Is it a random uptick in death and disease or is it a trend? This question haunts disease surveillance experts in state and local health departments around the world. Death and disease incidence rates rise and fall–they seldom get systematically smaller in every single time period. How to distinguish an epidemic from random fluctuation can be quite difficult. Sounding the alarm anytime there is an uptick would produce too many false alarms. Waiting too long could delay a response that could save lives. The art of spotting epidemics can depend on the condition, the setting, and the accuracy of reporting. In many cases there is no hard and fast statistical rule or consensus on when to declare that a condition is an epidemic.
In the past 15 years every state in the US has seen mortality upticks from drug-related deaths, alcohol, and suicide. Not every state responded to their local problems with these conditions at the same time. One of the problems is that mortality data come in after a 1-2 year delay. Another basic problem addressed is that data have both signal and noise and it can be difficult to tell the difference. Epidemics have political and financial consequences so when sounding an alarm, it is important to be timely and to be right.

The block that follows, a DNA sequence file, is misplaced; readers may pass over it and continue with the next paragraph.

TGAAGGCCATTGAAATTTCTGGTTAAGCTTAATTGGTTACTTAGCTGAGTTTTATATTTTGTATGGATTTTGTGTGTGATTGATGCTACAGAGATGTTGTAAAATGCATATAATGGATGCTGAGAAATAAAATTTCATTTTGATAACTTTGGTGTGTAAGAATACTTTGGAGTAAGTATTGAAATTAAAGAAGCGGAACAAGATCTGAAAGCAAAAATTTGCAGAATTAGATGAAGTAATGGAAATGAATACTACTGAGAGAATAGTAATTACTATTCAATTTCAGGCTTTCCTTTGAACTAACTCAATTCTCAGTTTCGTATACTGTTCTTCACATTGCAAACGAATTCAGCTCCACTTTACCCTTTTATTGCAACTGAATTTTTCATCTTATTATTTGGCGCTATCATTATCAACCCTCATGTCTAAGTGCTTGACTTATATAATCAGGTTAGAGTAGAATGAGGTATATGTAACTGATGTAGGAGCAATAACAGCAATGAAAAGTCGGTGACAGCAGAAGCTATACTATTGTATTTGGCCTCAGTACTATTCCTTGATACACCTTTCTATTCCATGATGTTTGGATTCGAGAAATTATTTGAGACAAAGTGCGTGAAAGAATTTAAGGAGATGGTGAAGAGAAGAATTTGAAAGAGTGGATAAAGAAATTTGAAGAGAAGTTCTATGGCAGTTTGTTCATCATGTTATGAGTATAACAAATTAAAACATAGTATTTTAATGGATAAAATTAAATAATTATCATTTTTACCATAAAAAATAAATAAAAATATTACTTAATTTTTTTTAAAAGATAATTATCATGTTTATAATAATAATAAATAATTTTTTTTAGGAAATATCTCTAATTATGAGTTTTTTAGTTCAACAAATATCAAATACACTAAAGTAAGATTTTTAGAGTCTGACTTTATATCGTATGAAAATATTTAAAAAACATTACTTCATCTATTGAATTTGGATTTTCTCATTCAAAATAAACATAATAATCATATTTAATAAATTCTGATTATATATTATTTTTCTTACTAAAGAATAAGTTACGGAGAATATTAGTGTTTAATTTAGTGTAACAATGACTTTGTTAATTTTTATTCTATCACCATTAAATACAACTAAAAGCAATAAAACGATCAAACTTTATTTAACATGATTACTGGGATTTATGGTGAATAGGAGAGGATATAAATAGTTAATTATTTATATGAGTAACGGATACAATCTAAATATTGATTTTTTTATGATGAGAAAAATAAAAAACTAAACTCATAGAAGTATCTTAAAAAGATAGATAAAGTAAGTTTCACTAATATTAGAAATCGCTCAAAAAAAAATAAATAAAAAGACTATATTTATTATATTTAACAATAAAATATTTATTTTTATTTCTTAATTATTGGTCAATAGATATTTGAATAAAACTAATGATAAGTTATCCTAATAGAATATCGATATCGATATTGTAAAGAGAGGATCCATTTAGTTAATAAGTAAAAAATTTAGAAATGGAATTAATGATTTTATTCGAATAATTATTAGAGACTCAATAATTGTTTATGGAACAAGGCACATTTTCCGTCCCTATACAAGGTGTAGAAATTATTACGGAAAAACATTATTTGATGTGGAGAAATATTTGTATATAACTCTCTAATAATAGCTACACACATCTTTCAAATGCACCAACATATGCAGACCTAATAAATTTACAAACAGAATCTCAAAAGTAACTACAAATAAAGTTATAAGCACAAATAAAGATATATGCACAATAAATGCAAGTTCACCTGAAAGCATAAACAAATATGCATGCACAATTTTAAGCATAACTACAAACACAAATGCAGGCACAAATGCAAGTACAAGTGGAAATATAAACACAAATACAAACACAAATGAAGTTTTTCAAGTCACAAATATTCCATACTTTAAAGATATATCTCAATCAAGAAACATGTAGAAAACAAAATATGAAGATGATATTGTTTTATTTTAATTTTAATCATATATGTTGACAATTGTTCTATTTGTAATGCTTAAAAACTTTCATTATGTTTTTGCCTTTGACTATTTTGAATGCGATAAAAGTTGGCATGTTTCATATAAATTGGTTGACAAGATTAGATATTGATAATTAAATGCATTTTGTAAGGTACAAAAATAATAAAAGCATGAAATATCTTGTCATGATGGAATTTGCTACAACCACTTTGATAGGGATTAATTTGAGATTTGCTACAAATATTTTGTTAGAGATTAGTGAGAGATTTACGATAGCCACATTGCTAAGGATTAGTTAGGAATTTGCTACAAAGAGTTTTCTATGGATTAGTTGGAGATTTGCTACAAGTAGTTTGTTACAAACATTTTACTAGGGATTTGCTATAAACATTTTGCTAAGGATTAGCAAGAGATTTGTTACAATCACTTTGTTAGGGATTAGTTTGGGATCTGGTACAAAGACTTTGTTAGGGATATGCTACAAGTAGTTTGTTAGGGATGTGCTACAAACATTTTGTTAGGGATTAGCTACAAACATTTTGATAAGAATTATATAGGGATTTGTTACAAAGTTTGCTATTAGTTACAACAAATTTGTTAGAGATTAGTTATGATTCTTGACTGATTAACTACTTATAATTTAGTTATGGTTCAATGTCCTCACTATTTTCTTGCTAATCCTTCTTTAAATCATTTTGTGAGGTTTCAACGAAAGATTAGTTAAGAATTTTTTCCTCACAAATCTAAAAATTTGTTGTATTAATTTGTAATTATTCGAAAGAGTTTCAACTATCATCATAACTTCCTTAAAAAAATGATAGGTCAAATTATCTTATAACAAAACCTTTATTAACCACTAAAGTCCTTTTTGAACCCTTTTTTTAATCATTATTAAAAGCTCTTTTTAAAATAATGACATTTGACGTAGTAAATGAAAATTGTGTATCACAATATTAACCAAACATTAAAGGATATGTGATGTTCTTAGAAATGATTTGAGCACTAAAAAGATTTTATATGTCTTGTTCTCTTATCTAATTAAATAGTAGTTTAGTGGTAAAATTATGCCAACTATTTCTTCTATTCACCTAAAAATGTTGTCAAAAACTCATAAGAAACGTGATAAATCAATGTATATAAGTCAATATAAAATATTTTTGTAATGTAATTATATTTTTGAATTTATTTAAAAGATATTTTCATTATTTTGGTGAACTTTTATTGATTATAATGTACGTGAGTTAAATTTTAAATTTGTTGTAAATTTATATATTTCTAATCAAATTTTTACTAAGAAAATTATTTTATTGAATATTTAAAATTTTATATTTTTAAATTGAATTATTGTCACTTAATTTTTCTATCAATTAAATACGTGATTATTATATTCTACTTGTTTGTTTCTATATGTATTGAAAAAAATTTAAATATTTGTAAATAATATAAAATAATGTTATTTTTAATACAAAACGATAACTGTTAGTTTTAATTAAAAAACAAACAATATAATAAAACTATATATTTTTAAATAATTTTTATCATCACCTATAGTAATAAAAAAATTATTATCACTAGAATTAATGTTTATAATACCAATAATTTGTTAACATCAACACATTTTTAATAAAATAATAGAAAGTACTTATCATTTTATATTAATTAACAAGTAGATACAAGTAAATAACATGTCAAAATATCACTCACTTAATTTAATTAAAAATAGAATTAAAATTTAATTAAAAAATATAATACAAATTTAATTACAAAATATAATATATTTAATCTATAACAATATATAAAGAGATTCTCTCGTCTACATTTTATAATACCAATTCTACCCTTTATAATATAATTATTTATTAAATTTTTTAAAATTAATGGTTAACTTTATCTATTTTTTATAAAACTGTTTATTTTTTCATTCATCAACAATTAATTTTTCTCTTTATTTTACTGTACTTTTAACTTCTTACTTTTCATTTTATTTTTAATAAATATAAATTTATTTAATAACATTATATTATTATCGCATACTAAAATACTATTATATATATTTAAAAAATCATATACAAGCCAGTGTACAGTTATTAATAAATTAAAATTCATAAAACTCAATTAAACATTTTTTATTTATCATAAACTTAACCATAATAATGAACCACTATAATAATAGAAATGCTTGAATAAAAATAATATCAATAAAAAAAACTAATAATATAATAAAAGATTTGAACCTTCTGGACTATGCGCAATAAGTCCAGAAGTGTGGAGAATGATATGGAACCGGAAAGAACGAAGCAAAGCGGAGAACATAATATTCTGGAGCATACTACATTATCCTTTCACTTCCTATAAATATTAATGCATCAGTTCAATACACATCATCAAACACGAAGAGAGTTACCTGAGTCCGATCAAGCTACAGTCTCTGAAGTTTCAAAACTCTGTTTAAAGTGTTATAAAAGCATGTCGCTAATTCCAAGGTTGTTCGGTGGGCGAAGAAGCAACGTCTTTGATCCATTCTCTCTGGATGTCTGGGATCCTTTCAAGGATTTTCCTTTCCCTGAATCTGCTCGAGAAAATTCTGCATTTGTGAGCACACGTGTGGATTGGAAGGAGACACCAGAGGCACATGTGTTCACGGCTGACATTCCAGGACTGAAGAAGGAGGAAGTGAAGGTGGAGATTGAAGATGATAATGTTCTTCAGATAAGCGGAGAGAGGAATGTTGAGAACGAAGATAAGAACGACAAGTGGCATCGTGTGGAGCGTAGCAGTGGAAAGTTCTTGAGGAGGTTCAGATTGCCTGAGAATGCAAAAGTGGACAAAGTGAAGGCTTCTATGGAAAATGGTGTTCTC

This month a team led by Professor David Bishai from Johns Hopkins Bloomberg School of Public Health has started a project to crowdsource the identification of mortality uptrends in the U.S. Called “Spot The Epidemic,” the project is recruiting public health professionals to examine time trends in cause-specific death rates. The short 5-minute survey asks respondents to click on the point when they would alert local political leaders that there is a problem. The project will use the collected expert opinions to inform a machine-based rule for when to declare the start of an epidemic. The survey is anonymous and open to anyone who wants to help contribute to solving this fundamental dilemma in public health.
Interested? Take the survey now!